Speedy, portable, solidly built and available in large capacities. Yep, that's all the major checkboxes ticked, although it is worth mentioning that it's not cheap. If all you need is large amounts of storage on a budget without the speed, then the Crucial X6 is probably more to your tastes.

However, if you want the best all-round external SSD and don't mind paying for the privilege, this is the one to go for.

Best budget external SSD

Top down shot of the Crucial X6 on a grey background.

(Image credit: Crucial)

2. Crucial X6 2TB

The best budget external SSD


Storage: 2TB
Connectivity: USB 3.2 Type-C
Sequential read: 540 MB/s
Dimensions: 69 x 64 x 11 mm
Warranty: 3 years

Reasons to buy

2TB is a lot of storage
Decent performance

Reasons to avoid

No DRAM cache
Buy if...

✅ If you want a lot of storage space for cheap: The 2TB model here offers plenty of room for all your files, with a good TB to price ratio, too.

Don't buy if...

You want peak speeds: It's reasonably quick, especially for its primary purpose as a backup drive, but it's not the fastest of the pack.

There’s a fine line between compelling and compromised when it comes to external USB Type-C SSDs. That being said, while speed is not this drive's strong point, it does offer a lot of storage for a reasonable price, and that makes the Crucial X6 the best budget external SSD we've tested to date.

While the X6 doesn't feature any DRAM cache, it does support features like TRIM passthrough, which isn’t always the case on cheaper USB drives and ensures that performance should be sustained in the longer term. It’s also very compact for a 2TB drive, measuring 69 x 64 x 11 mm.

Not only that, but it's light, and the Micron flash memory inside comes from one of the biggest names in the industry, which means it's a reliable little drive that should last for a long time. It's not as durable and tough as the Samsung T7 Shield, however, so if long-lasting is your aim, you might be better off looking there instead.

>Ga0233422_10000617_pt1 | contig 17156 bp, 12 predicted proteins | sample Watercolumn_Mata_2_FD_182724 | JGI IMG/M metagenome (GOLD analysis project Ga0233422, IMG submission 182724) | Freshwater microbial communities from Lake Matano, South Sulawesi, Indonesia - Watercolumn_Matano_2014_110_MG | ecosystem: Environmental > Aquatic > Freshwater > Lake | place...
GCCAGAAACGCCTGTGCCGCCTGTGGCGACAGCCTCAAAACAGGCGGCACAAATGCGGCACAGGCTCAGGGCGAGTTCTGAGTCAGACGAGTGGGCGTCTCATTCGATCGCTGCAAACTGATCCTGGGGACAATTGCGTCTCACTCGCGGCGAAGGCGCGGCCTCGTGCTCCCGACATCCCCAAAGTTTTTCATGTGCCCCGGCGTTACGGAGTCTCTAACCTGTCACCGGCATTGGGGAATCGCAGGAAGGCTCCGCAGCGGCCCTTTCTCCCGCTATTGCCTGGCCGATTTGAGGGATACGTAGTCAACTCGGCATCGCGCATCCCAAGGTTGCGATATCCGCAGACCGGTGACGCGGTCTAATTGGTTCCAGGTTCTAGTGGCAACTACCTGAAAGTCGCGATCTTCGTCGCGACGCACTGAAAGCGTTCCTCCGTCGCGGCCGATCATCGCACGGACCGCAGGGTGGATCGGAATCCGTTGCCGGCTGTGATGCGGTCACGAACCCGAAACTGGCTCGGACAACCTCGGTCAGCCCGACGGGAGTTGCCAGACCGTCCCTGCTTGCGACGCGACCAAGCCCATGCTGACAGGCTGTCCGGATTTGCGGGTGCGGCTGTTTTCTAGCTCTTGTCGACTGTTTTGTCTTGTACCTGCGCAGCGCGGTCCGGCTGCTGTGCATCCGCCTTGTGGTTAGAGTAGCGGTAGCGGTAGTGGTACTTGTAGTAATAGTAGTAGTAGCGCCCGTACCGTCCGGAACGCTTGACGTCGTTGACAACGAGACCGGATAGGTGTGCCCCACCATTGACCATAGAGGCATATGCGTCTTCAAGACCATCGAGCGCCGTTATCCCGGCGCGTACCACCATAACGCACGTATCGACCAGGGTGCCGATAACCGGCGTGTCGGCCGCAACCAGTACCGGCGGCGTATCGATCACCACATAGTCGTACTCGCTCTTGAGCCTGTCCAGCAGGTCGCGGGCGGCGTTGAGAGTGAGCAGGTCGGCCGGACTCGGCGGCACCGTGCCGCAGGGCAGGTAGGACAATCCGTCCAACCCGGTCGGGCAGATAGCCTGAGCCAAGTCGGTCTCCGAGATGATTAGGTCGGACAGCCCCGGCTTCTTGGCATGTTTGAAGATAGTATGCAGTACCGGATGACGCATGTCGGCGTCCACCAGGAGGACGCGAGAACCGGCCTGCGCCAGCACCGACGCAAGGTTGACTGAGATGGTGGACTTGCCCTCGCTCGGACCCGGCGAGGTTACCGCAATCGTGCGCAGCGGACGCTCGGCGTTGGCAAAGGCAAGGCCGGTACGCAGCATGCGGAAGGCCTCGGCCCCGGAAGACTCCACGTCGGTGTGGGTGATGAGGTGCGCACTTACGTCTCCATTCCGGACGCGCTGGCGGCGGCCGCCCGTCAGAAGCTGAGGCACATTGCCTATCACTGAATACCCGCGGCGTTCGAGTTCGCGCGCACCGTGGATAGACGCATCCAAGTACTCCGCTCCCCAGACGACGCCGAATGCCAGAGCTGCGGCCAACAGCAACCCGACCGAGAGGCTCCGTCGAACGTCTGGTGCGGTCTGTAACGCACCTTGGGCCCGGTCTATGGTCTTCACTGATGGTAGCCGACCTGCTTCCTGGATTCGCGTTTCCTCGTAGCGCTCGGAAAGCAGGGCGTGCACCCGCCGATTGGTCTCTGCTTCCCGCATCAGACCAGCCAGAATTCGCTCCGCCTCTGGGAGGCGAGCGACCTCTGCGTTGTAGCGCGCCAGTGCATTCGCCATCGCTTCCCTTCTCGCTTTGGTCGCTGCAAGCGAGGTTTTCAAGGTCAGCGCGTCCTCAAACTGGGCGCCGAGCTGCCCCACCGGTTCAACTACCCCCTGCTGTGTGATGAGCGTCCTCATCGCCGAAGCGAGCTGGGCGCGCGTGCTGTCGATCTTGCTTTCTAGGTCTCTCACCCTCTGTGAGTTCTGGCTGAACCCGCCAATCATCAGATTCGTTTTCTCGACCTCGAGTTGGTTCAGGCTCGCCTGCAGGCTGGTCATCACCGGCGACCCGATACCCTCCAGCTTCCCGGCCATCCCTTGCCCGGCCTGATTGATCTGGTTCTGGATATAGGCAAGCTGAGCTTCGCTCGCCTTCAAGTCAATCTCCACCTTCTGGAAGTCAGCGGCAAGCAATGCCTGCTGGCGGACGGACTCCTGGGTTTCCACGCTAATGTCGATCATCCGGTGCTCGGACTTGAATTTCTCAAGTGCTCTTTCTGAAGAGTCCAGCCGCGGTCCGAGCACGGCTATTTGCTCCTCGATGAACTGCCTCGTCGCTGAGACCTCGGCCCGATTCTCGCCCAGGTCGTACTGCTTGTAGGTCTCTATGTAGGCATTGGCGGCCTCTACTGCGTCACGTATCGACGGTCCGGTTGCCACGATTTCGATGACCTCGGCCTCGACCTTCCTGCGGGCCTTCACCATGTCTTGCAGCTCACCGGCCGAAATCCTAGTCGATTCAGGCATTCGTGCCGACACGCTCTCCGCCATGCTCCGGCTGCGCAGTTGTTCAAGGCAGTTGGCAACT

As for raw performance, peak write speeds are a little disappointing at 378 MB/s, as is the 12 MB/s 4K QD1 write throughput. It’s also worth noting that write performance eventually drops to 180 MB/s with sustained throughput. However, in our testing, it never dropped lower than that, even with over 50GB of sustained traffic.

If speed's your goal, you'd be better served by the WD Black P50 Game Drive. Still, when it comes to external storage, speed isn't everything, and you're likely looking for plenty of room for your files without spending a ton. Here, the Crucial X6 makes a whole lot of sense.

The Crucial X6 might not be the fastest or the toughest, but if you're in the market for a high-capacity drive in a small form factor that can tuck onto your desk or in your backpack with very little fuss, it's a good pick for not a lot of cash.

Most durable external SSD

T7 Shield on a wet table.

(Image credit: Future - Jorge Jimenez)

3. Samsung T7 Shield Portable SSD

The most durable, high speed external SSD


Storage: 1TB
Connectivity: USB 3.2 Gen 2 Type-C
Sequential read: 1,021 MB/s
Dimensions: 88 x 59 x 13 mm
Warranty: 3 years limited

Reasons to buy

Good transfer speeds

Reasons to avoid

Software is not all that impressive
The 2TB option is too expensive
Buy if...

✅ If you want a drive that can take a beating: If you're plan is to throw an external SSD in your backpack on a regular basis, or you think it might get wet, this external drive is overbuilt in a way that inspires confidence.

Don't buy if...

If you're just planning on keeping it on your desk: The T7 Shield is a good overall performer, so it'll do just fine. Still, if durability isn't an issue, you can get more storage for a bit less if you forgo those heavy-duty credentials.

The T7 Shield is Samsung’s portable NVMe SSD that’s about as big as a playing card. Being rated to IP65 durability, it's classified as dustproof and water resistant, meaning it's aimed at content creators who travel and, for whatever reason, might end up a little wet or with a bit of dirt on their person.